Digital Epiphanies – work/family configurations in a digital age Digital Epiphanies is looking at the ways in which digital technologies are reshaping our work and family lives
Future Reserves Research Project This research programme has 4 projects to help identify and understand the range of issues affecting reservist personnel in relation to different parts of their lives – family life, civilian jobs and military life.
Negotiating civilian and military lives: Reserves, families and work This study is investigating individual experiences of negotiating Reserve service, family life and civilian employment.

 

Gender-based violence
Boys and girls: Transitional constructions of gender-based violence This research is the first investigation into what young people, aged between 5 and 11, think about men’s violence against women.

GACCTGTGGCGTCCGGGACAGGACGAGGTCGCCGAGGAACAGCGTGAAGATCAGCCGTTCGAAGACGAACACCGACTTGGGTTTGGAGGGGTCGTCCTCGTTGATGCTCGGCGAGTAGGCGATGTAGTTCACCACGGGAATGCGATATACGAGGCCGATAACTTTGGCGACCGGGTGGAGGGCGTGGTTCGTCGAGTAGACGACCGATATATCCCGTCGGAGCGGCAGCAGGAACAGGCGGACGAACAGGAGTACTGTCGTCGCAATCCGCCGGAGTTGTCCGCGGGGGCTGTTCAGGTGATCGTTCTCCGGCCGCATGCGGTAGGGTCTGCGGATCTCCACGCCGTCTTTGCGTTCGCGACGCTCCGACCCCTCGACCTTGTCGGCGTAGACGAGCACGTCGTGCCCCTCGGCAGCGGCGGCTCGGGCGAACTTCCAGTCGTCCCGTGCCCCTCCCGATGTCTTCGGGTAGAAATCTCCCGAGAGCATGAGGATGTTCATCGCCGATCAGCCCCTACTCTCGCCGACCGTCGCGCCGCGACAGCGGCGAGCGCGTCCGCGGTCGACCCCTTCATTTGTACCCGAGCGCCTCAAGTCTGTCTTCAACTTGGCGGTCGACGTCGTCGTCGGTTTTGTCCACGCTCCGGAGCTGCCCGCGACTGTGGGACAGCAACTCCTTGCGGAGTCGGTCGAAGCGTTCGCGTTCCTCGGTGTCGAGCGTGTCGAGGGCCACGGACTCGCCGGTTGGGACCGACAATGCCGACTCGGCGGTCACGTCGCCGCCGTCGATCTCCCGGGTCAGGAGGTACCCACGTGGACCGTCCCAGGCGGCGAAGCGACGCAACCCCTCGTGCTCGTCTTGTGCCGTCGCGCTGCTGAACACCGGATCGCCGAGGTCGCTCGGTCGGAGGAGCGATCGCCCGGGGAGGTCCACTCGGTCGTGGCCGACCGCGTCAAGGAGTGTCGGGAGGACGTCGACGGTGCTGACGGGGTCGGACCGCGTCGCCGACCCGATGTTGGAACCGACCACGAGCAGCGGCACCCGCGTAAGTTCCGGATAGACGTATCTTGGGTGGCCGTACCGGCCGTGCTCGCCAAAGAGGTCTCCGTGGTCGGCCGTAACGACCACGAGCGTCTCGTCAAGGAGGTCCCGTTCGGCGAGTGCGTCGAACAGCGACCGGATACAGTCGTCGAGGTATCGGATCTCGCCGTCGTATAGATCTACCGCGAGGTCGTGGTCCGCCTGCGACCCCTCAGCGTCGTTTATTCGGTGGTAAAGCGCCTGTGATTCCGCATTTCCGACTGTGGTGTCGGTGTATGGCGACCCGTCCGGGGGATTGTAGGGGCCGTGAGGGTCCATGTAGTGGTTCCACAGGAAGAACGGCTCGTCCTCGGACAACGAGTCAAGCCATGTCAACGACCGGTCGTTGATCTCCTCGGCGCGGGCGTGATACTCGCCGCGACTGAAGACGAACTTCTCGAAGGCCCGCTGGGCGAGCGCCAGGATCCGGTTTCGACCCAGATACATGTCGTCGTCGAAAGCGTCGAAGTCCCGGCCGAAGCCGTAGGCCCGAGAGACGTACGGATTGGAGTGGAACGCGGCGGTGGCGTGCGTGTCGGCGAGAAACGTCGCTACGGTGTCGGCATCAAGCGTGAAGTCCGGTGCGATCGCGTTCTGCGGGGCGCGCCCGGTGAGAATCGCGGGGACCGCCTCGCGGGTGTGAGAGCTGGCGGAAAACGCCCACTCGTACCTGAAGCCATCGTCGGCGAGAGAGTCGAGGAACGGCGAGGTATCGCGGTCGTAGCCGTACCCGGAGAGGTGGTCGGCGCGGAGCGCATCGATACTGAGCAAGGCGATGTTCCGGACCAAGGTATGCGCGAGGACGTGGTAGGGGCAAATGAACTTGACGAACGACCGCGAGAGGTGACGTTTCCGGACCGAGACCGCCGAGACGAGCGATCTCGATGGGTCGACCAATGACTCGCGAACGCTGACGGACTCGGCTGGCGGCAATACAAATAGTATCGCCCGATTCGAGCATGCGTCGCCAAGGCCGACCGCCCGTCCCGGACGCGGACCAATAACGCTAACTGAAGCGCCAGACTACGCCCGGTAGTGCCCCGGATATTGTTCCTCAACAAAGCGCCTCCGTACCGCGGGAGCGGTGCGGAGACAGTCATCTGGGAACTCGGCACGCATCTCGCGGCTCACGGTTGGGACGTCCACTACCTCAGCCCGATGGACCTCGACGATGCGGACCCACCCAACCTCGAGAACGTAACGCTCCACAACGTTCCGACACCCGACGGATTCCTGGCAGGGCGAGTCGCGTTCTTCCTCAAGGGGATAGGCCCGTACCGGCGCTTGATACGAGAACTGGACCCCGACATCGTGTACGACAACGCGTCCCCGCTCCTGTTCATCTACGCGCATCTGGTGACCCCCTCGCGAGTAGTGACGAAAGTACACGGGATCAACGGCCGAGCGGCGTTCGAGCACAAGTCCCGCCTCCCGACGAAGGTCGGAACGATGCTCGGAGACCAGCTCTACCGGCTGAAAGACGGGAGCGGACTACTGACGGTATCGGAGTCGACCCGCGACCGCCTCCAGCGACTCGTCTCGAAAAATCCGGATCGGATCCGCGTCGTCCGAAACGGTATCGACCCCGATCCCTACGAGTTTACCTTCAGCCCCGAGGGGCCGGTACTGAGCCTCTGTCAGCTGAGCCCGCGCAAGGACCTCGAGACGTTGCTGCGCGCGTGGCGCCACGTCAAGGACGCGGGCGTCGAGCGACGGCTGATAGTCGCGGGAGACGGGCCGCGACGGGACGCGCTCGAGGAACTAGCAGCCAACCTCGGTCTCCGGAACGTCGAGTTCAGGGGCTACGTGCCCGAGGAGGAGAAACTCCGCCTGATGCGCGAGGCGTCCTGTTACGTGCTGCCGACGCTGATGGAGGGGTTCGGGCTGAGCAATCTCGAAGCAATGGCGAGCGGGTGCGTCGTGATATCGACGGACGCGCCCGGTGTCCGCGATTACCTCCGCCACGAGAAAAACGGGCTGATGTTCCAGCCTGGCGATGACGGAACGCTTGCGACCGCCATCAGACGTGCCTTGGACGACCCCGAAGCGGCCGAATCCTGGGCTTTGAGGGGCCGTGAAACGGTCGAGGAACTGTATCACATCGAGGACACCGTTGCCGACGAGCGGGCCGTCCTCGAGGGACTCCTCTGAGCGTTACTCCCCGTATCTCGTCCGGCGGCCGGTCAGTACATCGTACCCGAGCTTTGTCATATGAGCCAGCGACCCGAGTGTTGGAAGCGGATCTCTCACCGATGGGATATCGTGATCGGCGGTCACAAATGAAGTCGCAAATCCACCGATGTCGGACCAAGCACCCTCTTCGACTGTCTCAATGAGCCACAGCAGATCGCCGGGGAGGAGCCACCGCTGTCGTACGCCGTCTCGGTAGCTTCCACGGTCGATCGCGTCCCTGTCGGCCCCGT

Changing international policy on violence affecting children in partnership with UNICEF A partnership between UoE and UNICEF has analysed how interpersonal and structural factors affect everyday violence in children’s homes and communities and how negative outcomes could be reduced if violence was prevented.
IMPACT The IMPACT project aims to promote sustained participation of children and young people in Equally Safe and promote the use of evidence from young survivors of gender-based violence.